YAP1‐LATS2 feedback loop dictates senescent or malignant cell fate to maintain tissue homeostasis release_n3f5horrk5befkvwi5n5bgsm44

by Chunbo He, Xiangmin Lv, Cong Huang, Guohua Hua, Bowen Ma, Xingcheng Chen, Peter C Angeletti, Jixin Dong, Jin Zhou, Zhengfeng Wang, Bo R Rueda, John S Davis (+1 others)

Published in EMBO Reports by EMBO.

2019   Volume 20, Issue 3, e44948


Dysfunction of the homeostasis-maintaining systems in specific cell types or tissues renders the organism susceptible to a range of diseases, including cancers. One of the emerging mechanisms for maintaining tissue homeostasis is cellular senescence. Here, we report that the Hippo pathway plays a critical role in controlling the fate of ovarian cells. Hyperactivation of Yes-associated protein 1 (YAP1), the major effector of the Hippo pathway, induces senescence in cultured primary human ovarian surface epithelial cells (hOSEs). Large tumor suppressor 2 (LATS2), the primary upstream negative regulator of YAP1, is elevated in both YAP1-induced and natural replicative-triggered senescence. Deletion of LATS2 in hOSEs prevents these cells from natural replicative and YAP1-induced senescence. Most importantly, loss of LATS2 switches ovarian cells from YAP-induced senescence to malignant transformation. Our results demonstrate that LATS2 and YAP1, two major components of the Hippo/YAP signaling pathway, form a negative feedback loop to control YAP1 activity and prevent ovarian cells from malignant transformation. Human cancer genomic data extracted from TCGA datasets further confirm the clinical relevance of our finding.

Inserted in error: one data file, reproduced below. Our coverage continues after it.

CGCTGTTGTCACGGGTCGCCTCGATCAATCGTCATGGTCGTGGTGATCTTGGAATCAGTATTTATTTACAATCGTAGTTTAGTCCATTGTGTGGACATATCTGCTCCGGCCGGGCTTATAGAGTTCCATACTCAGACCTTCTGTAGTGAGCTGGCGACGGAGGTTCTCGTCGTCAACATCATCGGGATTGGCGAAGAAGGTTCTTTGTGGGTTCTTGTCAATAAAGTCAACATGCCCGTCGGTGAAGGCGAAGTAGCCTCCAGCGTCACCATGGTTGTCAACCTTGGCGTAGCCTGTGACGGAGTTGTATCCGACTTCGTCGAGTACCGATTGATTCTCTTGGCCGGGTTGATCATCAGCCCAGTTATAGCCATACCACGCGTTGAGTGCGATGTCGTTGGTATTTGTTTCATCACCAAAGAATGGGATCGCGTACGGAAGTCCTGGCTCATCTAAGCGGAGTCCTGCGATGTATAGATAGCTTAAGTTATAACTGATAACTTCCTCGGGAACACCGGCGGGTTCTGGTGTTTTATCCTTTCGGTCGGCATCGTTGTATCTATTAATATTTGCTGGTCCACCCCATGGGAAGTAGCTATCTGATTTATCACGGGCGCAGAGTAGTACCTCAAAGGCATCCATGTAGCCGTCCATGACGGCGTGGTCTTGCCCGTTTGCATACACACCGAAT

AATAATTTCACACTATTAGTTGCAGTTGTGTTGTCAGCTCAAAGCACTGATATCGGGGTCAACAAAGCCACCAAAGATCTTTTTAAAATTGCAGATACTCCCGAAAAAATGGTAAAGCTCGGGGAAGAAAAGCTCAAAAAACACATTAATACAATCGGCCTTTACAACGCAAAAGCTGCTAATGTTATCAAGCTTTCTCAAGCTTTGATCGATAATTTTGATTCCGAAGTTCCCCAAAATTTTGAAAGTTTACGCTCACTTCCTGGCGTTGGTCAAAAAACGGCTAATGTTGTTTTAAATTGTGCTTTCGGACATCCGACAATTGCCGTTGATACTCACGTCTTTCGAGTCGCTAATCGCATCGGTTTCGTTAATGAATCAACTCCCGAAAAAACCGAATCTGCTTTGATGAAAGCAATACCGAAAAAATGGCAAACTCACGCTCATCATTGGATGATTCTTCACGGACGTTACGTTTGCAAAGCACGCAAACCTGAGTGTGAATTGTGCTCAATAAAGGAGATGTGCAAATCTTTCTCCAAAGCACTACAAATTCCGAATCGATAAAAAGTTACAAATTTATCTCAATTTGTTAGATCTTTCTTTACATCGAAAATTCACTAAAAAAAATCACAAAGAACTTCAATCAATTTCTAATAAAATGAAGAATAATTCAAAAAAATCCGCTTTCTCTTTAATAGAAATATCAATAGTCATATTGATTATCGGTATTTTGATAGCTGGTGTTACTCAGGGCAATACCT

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Date   2019-02-12
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